History of Health Savings Accounts (HSAs)
Health Savings Accounts (HSAs) were approved by Congress in 2003—part of the largest expansion of government intervention in medicine in 40 years—and became law in January 2004.
HSAs were preceded by Medical Savings Accounts (MSAs), or Archer MSAs (named after longtime proponent, Rep. Bill Archer, (R, TX), which were also created under a major expansion of government intervention in the medical profession.
The Clinton Health Care Plan
The idea first gained serious attention during the 1993–1994 debate over President Clinton's health care plan, which was total government control of medicine. Those opposed to the Clinton plan countered with MSAs as an alternative. Several sources claim credit for creating the MSA concept.
The national debate over the Clinton health care plan culminated in a public outcry against socialized medicine; doctors, insurance companies, pharmaceutical firms, and many other Americans, including patients, mobilized against the administration's planned government takeover of the medical profession. The Clinton plan, which was supported by key congressional Republicans, never came to a vote in Congress. It never even made it to a congressional committee. The plan had been conceived—and abandoned—behind Washington's closed doors.
But, philosophically, the socialist approach to the nation's health care policy had never been challenged—not on principle. Only Americans for Free Choice in Medicine (AFCM), founded by three medical doctors (an ophthalmologist, an internist and a surgeon) in private practice, would oppose the plan on moral grounds. AFCM asserted that socialized medicine is a fundamental violation of individual rights.
Leonard Peikoff's Health Care Is Not a Right
In a stirring, memorable address to the public at AFCM's Town Hall Meeting in Costa Mesa, California, on December 11, 1993, philosopher Leonard Peikoff (author, Objectivism: The Philosophy of Ayn Rand, Medicine: The Death of a Profession) made the moral case against the Clinton plan in a talk titled Health Care Is Not a Right. Dr. Peikoff received a standing ovation. AFCM promptly produced a pamphlet of the lecture and distributed thousands through its membership.
Health Care Is Not a Right became available across the nation, from doctor's offices along the East coast of the United States to a gasoline station in the state of Washington. One member, a doctor in the Show Me state of Missouri, sent a pamphlet to every member of the state's medical association.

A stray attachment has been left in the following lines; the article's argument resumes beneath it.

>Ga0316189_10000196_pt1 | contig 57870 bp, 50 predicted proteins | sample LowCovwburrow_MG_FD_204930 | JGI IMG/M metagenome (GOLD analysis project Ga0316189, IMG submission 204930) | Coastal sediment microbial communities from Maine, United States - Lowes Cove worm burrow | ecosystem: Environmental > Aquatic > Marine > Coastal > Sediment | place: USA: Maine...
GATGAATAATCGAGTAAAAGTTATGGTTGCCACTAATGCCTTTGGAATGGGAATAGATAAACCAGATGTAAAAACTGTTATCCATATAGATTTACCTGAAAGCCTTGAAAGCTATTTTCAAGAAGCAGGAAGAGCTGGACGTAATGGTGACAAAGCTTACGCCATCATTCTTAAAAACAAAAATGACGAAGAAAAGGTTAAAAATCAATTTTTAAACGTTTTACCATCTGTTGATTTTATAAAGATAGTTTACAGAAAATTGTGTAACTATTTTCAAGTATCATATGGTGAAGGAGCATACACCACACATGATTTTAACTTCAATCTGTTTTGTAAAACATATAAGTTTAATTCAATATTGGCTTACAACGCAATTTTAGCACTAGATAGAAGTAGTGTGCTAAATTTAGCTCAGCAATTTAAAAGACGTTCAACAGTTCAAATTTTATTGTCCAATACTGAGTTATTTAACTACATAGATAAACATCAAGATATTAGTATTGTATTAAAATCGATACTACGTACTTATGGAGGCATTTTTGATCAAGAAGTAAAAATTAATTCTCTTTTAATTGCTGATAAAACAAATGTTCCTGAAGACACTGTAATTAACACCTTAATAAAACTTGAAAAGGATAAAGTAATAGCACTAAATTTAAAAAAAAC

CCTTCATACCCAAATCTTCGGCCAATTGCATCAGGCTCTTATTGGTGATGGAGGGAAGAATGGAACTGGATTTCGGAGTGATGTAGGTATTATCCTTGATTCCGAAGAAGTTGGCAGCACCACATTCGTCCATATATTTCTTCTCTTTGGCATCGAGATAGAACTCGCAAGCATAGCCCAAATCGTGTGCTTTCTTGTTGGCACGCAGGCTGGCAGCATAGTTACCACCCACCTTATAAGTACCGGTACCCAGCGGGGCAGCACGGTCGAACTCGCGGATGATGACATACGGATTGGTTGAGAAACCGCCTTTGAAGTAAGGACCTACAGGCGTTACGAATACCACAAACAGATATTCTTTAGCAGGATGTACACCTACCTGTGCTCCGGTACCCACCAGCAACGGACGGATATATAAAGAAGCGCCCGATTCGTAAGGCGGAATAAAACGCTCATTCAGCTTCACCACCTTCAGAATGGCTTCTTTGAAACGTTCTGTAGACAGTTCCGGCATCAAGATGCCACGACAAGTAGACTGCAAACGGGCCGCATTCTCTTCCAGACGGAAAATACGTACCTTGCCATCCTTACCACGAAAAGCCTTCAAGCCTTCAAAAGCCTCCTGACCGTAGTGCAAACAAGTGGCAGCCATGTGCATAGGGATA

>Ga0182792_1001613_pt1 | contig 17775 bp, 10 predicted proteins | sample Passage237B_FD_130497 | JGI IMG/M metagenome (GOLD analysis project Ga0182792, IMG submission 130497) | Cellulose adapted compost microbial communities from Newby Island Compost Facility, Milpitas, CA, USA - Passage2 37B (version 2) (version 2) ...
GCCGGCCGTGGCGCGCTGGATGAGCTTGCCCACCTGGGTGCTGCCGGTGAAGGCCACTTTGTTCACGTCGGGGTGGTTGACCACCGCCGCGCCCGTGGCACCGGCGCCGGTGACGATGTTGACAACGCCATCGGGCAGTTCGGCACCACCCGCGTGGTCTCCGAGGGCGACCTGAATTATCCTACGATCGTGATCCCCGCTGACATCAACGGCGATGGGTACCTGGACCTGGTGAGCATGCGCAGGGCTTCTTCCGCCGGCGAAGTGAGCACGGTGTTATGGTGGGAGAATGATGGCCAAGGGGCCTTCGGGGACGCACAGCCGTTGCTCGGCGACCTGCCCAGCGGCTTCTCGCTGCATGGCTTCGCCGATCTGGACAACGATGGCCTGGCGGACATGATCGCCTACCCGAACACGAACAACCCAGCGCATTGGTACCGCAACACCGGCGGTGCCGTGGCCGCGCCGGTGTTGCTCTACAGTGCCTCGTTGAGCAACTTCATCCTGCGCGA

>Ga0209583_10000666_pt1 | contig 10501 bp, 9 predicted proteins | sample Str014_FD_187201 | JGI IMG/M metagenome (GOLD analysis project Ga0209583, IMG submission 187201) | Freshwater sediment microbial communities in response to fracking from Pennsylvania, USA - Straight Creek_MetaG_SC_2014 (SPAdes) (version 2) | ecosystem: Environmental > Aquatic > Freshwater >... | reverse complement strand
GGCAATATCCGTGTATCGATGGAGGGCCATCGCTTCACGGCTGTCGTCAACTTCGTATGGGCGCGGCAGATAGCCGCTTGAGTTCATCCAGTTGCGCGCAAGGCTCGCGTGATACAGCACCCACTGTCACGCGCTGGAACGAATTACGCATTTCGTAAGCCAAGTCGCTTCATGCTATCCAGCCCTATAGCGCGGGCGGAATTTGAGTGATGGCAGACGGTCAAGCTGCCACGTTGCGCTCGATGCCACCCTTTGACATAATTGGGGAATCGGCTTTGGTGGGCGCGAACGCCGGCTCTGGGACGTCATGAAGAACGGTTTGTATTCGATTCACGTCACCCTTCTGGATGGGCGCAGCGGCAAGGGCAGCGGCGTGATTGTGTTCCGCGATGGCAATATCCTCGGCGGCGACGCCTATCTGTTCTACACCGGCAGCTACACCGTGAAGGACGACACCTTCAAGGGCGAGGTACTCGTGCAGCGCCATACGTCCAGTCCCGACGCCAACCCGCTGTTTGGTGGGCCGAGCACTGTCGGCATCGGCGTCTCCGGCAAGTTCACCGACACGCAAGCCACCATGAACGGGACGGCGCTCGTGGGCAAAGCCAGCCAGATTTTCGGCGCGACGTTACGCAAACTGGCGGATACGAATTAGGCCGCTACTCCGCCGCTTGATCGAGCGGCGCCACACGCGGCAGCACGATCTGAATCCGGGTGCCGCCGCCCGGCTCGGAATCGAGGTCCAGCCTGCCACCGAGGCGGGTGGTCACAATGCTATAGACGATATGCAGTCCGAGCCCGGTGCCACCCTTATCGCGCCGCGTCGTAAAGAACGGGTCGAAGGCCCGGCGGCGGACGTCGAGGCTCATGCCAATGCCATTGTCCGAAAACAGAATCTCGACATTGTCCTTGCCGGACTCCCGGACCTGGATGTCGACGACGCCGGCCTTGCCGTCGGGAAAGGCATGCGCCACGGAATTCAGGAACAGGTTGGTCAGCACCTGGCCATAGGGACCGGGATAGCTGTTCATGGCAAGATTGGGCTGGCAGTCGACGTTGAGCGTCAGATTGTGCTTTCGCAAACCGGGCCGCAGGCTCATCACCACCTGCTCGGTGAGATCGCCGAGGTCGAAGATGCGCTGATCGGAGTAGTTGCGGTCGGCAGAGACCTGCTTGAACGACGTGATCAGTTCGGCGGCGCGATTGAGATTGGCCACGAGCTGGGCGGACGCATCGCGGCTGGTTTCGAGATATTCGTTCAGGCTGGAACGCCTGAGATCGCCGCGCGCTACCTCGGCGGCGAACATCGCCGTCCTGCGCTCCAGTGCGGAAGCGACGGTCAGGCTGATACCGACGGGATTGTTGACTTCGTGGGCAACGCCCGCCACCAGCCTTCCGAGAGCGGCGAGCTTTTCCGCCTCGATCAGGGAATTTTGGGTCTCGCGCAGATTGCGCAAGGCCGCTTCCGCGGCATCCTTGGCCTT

America's first proposal for totalitarian control of medicine had been stopped. In the aftermath, MSAs gained a following.
Medical Savings Accounts (MSAs)
In 1996, the Medical Savings Account (MSA) was authorized by the Health Insurance Portability and Accountability Act of 1996, known as the Kassebaum-Kennedy health insurance reform bill. The massive bill was a major advancement of socialism in the health insurance industry. The act passed with overwhelming support by the Republican-controlled Congress and it was signed by President Clinton.
The law created what Congress called a demonstration project on MSAs, restricting the number of accounts and refusing eligibility to anyone except those without health insurance, self-employed individuals and small employers with 2 to 50 employees. The contradictory regulations on MSAs inhibited growth.
Nevertheless, MSAs gained support. By the beginning of the 21st century, MSAs were relatively popular, gaining attention in the business press, such as Kiplinger's Personal Finance and Forbes, and, by the time George W. Bush ran for president in 2000, he promised to expand MSAs to almost every American.
Bush, like his opponent, Vice-President Al Gore, also promised a massive expansion of Medicare—socialized medicine for those over age 65—with a pledge to add prescription drug coverage to Medicare, which would cost billions of dollars.
Health Savings Accounts (HSAs)
After Bush was elected, he proposed expansion of MSAs as part of the plan to expand Medicare, which was rushed through the Republican—controlled Congress by the President.
Changing the name Medical Savings Accounts to Health Savings Accounts, he also mandated that HSAs be linked to High Deductible Health Insurance. Like their predecessor, MSAs, HSAs were born of mixed premises: a small step toward capitalism—contained in a giant leap toward socialism.
The Advantages of HSAs
Health Savings Accounts (HSAs) offer real advantages to the individual. Both employer and employee can make contributions to the account, there is no minimum contribution required, contributions by an employer are not taxable to the employee, employee contributions may be made on a pre-tax basis, through a cafeteria plan, individuals may contribute additional funds at any time during the year up to the government-imposed caps and—unlike the 401(k)—the account is owned by the individual, not by the employer.
The HSA is portable from job to job, remaining cash balances roll over to the next year, and earned interest may be tax-free.
Additionally, the account owner may use the funds to pay for qualified medical expenses, as determined by the government, but the account owner is not required to spend the money. Currently eligible expenses for tax-free reimbursement from the account under the IRS code include: doctors visits, hospital expenses, lab, x-ray, and diagnostic services, prescription drugs, dental care, vision care, and hearing aids. Funds used for other purposes are regarded by the government as taxable income, and there is an additional 10 percent penalty for what the state defines as non-medical expenditures.
Today, banks, insurance companies and other businesses offer HSAs and related products and services. According to April 2007 health insurance industry estimates, 4.5 million Americans own Health Savings Accounts.